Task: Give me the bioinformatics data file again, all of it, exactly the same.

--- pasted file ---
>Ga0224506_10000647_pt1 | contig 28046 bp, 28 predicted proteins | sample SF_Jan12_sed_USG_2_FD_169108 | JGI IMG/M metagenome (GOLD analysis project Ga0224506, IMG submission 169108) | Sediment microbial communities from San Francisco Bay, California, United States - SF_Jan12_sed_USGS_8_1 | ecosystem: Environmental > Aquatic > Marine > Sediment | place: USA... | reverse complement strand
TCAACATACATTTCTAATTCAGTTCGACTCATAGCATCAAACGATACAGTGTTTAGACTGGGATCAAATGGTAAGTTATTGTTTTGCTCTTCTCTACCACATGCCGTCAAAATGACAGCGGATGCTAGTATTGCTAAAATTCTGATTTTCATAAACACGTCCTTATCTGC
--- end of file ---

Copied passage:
>Ga0224506_10000647_pt1 | contig 28046 bp, 28 predicted proteins | sample SF_Jan12_sed_USG_2_FD_169108 | JGI IMG/M metagenome (GOLD analysis project Ga0224506, IMG submission 169108) | Sediment microbial communities from San Francisco Bay, California, United States - SF_Jan12_sed_USGS_8_1 | ecosystem: Environmental > Aquatic > Marine > Sediment | place: USA... | reverse complement strand
TCAACATACATTTCTAATTCAGTTCGACTCATAGCATCAAACGATACAGTGTTTAGACTGGGATCAAATGGTAAGTTATTGTTTTGCTCTTCTCTACCACATGCCGTCAAAATGACAGCGGATGCTAGTATTGCTAAAATTCTGATTTTCATAAACACGTCCTTATCTGC